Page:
Appeal from the Superior Court of the District of Columbia; (Hon. A. Franklin Burgess, Trial Judge)
Before Farrell and King, Associate Judges, and Kern, Senior Judge.
The opinion of the court was delivered by: Kern
KERN, Senior Judge: In the early evening of July 9, 1991, near the intersection of First and Kennedy Streets, N.W., appellant and four others -- all armed -- positioned the car in which they were riding beside that of Mr. George Younger, with whom they had an ongoing dispute, and opened fire upon him. The ten to fifteen shots they fired wounded Younger, killed Ms. Marcia Williams who was driving in the vicinity of the shooting, and wounded one of her children who was riding in the front passenger seat of her car.
A jury convicted appellant in June 1992 of first-degree premeditated murder of Ms. Marcia Williams, D.C. Code §§ 22-2401, -3202 (1989); assault with intent to kill while armed ("AWIKWA") on Mr. George Younger and Dwayne Walker (Ms. Williams' son), id. at §§ 22-501, -3202; and assault with a dangerous weapon on Mr. Ronald Moten and Ms. Michelle Royster (passengers in Mr. Younger's auto at the time of the shooting), id. at §§ 22-502, -3202. *fn1
The trial court imposed consecutive sentences upon appellant of twenty years to life imprisonment for the murder of Ms. Williams, ten years to life for the assault with intent to kill upon her son, ten years to life for the assault with intent to kill upon Mr. Younger, two to ten years for each of the two convictions for assault with a dangerous weapon, and one year for carrying an unlicensed pistol. The trial court also sentenced appellant to five to fifteen years for possessing a firearm while engaging in a crime of violence, but this sentence was to run concurrently with the other sentences.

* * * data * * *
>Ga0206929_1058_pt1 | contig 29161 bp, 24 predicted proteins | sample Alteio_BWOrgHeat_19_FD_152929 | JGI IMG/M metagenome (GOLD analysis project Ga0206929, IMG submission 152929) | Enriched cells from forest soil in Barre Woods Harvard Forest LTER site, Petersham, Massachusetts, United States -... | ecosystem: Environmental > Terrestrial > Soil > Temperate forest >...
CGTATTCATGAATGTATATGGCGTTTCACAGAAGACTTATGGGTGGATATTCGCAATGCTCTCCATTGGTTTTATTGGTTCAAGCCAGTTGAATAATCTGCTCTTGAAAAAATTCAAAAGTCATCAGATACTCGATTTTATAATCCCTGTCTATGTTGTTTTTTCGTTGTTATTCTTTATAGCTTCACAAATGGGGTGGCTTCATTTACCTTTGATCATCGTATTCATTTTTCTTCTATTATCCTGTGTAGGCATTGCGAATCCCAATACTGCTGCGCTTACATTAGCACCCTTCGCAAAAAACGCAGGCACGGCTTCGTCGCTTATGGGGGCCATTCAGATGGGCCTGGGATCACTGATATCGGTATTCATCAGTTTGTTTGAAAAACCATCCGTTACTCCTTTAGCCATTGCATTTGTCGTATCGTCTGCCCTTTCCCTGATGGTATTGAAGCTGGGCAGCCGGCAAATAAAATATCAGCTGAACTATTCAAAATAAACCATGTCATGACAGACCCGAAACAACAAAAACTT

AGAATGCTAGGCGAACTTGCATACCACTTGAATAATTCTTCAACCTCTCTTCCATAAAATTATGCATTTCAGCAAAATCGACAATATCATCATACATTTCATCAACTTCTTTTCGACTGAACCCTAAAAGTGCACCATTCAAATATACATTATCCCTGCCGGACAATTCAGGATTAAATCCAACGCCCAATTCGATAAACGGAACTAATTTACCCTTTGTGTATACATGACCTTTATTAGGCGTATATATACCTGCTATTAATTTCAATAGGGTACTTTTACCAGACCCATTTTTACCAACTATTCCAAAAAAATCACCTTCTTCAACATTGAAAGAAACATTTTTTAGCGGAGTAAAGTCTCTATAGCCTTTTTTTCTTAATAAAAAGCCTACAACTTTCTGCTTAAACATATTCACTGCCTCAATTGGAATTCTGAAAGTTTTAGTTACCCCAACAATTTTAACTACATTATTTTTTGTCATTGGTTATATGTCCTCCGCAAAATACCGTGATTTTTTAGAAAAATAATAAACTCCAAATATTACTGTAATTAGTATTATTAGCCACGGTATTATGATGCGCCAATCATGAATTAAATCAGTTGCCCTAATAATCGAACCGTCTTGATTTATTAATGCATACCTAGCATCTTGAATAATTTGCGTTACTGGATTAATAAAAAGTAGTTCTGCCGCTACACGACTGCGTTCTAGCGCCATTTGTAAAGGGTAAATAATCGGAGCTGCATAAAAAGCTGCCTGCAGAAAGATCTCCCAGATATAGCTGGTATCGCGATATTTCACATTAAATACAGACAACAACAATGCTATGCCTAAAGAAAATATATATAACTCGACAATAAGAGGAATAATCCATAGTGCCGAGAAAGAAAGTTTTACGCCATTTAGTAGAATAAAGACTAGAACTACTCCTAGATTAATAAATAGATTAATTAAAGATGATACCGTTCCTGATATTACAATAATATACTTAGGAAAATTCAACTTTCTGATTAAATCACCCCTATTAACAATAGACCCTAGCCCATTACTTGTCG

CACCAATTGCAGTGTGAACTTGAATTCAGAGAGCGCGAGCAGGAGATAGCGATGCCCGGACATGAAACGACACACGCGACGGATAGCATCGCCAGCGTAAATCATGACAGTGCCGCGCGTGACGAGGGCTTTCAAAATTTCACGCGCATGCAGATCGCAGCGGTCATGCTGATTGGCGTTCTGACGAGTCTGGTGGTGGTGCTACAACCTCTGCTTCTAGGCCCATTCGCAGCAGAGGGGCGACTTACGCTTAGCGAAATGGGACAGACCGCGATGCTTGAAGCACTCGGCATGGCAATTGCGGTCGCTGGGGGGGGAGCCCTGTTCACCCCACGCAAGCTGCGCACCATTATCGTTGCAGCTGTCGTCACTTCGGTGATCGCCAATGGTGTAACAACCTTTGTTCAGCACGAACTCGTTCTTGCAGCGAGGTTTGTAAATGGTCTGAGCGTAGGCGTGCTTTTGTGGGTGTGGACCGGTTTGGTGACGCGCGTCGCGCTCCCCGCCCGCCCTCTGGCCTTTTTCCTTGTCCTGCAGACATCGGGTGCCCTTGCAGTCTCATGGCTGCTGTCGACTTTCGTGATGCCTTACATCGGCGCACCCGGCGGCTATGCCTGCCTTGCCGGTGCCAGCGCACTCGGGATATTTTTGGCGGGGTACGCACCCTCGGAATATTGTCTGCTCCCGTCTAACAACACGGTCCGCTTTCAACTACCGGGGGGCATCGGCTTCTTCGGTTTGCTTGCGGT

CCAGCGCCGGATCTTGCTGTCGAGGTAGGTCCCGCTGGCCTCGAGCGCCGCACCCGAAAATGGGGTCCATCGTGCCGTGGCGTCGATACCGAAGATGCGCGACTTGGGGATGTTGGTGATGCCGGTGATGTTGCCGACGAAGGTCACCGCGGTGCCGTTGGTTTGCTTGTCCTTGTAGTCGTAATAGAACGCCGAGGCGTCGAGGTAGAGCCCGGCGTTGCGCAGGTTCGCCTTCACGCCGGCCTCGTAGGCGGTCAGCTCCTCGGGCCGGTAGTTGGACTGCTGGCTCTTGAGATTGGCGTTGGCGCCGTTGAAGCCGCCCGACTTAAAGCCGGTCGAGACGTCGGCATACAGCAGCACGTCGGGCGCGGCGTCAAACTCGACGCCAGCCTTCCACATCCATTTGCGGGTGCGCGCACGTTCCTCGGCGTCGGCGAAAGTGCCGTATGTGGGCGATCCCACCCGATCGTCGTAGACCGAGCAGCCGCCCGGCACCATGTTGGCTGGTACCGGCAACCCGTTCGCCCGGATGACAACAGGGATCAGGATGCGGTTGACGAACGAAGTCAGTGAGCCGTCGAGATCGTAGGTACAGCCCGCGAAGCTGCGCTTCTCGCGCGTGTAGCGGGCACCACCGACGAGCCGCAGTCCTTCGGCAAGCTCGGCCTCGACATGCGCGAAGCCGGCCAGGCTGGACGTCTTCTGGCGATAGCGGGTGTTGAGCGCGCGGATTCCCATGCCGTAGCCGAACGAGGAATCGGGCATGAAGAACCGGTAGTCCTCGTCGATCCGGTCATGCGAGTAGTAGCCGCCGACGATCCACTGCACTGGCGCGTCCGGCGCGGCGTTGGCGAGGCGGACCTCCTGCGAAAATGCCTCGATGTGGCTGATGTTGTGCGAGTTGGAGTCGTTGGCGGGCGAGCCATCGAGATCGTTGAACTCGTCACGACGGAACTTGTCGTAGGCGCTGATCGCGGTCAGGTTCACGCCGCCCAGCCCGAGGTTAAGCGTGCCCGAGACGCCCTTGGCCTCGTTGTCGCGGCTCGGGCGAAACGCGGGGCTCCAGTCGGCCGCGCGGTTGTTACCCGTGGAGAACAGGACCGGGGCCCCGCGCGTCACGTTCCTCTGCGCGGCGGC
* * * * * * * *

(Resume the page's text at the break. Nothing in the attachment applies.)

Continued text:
Appellant asserts that the evidence presented at trial was insufficient to support his conviction for first-degree murder, and his two convictions for assault with a dangerous weapon. He also urges that since a single bullet, out of the ten to fifteen that were fired, mortally wounded Ms. Williams as well as injured her son, his conviction for assault with intent to kill the child must be vacated. Further, subsequent to submission of his brief and prior to oral argument, appellant brought to this court's attention a recent decision by the Maryland Court of Appeals, Ford v. State, 330 Md. 682, 625 A.2d 984 (Md. 1993), which deals with the application of the so-called transferred intent theory upon which the prosecution proceeded in this case. According to appellant, Ford supports his argument for reversal of his convictions for first-degree murder of Ms. Williams and AWIKWA against her son, Dwayne Walker. We affirm.
Sufficiency of the Evidence
Appellant states (Brief at 30-32) his contentions as to the insufficiency of the evidence to support the murder conviction as follows:
There was no evidence that Ruffin premeditated or deliberated a homicide. Even assuming, arguendo, that appellant fired the fatal shot (from a gun never found) he was at most guilty of second degree murder, not of a premeditated and deliberated murder. . . . In sum, Shawn Ruffin simply had no motive to murder George Younger in cold blood. . . . Since he lacked the mens rea for the premeditated murder of George Younger, there was insufficient evidence to support his conviction for the premeditated murder of Marcia Williams under the doctrine of transferred intent.
Appellant argues in Conclusion (Brief at 46) that this court must reverse his first-degree murder conviction and "order a new trial on the lesser included offense of the second-degree murder of Marcia Williams. . . ."